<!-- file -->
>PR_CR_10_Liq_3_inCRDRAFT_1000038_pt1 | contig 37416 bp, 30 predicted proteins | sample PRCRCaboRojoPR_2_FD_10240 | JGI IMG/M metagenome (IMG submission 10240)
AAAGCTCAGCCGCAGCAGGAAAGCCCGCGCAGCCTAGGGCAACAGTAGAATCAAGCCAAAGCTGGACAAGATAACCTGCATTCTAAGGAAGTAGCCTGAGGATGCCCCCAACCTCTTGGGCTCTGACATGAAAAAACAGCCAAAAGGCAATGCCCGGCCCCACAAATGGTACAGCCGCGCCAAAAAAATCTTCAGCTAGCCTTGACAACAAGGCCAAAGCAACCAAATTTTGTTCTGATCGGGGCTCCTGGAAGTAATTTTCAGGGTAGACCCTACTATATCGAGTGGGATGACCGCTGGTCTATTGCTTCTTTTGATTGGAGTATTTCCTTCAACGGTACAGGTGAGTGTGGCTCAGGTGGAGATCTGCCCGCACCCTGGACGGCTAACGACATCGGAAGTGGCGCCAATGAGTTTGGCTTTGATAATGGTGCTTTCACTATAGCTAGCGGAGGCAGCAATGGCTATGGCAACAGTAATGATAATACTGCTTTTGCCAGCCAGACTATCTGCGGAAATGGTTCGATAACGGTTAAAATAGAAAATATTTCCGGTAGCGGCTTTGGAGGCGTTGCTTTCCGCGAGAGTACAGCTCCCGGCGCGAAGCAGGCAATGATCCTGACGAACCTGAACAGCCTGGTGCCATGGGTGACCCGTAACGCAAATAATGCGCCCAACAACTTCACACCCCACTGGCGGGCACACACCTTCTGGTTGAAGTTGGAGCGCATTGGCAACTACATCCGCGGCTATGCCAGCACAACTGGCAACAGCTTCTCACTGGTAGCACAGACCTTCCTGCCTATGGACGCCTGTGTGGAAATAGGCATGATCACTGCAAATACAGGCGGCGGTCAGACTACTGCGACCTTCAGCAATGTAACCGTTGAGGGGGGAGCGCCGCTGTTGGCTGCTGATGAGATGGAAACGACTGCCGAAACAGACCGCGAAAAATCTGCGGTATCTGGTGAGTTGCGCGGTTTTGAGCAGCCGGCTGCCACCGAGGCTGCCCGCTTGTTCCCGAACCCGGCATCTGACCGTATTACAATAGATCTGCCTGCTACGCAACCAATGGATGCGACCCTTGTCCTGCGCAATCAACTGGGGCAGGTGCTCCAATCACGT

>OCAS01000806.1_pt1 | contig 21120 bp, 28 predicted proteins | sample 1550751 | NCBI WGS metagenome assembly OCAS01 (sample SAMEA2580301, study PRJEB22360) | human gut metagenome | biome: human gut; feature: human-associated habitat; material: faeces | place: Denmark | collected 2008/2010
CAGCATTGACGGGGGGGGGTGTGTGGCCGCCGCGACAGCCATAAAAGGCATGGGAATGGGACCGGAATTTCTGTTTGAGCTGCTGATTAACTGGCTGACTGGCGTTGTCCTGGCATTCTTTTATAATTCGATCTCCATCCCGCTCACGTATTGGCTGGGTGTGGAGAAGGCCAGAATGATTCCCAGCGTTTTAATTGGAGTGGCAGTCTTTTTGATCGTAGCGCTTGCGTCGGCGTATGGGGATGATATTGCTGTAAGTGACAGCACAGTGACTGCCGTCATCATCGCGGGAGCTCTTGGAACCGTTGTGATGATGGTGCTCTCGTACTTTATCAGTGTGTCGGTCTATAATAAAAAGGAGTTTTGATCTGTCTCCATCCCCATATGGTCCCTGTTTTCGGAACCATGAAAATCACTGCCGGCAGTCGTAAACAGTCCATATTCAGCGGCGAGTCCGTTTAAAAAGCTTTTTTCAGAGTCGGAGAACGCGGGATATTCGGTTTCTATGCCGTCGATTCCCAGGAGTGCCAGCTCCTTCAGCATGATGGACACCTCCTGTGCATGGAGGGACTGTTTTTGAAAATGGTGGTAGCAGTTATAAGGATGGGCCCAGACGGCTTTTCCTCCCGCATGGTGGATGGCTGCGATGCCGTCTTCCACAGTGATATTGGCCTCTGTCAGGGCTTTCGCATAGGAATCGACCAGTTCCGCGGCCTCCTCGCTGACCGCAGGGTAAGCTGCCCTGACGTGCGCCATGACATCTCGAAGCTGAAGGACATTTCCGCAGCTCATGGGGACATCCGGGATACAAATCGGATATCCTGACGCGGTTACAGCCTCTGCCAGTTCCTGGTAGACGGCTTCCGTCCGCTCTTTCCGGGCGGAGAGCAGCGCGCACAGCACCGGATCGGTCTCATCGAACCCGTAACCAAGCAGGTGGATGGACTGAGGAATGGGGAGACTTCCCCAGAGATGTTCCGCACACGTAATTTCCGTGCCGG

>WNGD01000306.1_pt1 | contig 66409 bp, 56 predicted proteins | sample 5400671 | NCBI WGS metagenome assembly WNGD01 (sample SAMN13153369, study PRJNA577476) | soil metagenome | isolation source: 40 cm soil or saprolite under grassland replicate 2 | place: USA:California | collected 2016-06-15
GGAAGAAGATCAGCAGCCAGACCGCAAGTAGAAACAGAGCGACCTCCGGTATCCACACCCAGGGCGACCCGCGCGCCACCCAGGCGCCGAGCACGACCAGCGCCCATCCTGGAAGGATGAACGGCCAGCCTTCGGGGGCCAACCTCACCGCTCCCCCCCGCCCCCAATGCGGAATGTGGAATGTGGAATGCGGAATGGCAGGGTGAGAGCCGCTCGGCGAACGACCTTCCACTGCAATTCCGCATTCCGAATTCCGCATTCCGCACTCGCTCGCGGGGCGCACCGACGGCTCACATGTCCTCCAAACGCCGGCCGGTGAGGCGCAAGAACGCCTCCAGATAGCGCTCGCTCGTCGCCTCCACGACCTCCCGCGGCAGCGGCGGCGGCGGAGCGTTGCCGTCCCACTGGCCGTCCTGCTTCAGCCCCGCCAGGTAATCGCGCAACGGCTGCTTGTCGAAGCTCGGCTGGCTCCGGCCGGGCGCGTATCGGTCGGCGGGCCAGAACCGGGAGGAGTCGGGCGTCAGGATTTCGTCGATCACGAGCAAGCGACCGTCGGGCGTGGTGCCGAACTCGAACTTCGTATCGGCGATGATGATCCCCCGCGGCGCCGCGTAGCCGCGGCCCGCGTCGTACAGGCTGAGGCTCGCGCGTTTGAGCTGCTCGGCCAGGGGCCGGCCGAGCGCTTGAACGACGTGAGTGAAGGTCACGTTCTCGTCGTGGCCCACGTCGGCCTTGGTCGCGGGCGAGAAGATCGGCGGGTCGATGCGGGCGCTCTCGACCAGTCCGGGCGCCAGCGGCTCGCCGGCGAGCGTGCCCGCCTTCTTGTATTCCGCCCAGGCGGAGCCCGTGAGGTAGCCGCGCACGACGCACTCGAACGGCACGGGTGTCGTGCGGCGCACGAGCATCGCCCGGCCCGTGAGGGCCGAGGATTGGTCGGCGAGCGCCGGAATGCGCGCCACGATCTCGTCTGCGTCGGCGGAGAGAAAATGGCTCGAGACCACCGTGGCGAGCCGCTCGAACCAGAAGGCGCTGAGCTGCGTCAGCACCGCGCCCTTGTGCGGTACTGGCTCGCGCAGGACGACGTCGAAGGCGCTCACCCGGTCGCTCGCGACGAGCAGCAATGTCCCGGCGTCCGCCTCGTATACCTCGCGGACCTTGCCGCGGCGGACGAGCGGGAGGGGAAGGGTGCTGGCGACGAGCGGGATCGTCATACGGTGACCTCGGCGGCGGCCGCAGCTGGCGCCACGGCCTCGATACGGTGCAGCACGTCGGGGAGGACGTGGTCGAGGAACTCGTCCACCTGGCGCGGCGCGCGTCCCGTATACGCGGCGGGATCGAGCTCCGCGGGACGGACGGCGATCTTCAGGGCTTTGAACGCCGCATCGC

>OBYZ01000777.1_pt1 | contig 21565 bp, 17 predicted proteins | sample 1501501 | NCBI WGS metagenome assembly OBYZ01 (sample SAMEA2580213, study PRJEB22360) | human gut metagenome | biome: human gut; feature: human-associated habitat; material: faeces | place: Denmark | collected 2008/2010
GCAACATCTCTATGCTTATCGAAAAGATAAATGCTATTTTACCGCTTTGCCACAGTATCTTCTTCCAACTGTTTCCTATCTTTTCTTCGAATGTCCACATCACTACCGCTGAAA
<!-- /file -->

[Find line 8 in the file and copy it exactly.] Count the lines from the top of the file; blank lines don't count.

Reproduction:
GCAACATCTCTATGCTTATCGAAAAGATAAATGCTATTTTACCGCTTTGCCACAGTATCTTCTTCCAACTGTTTCCTATCTTTTCTTCGAATGTCCACATCACTACCGCTGAAA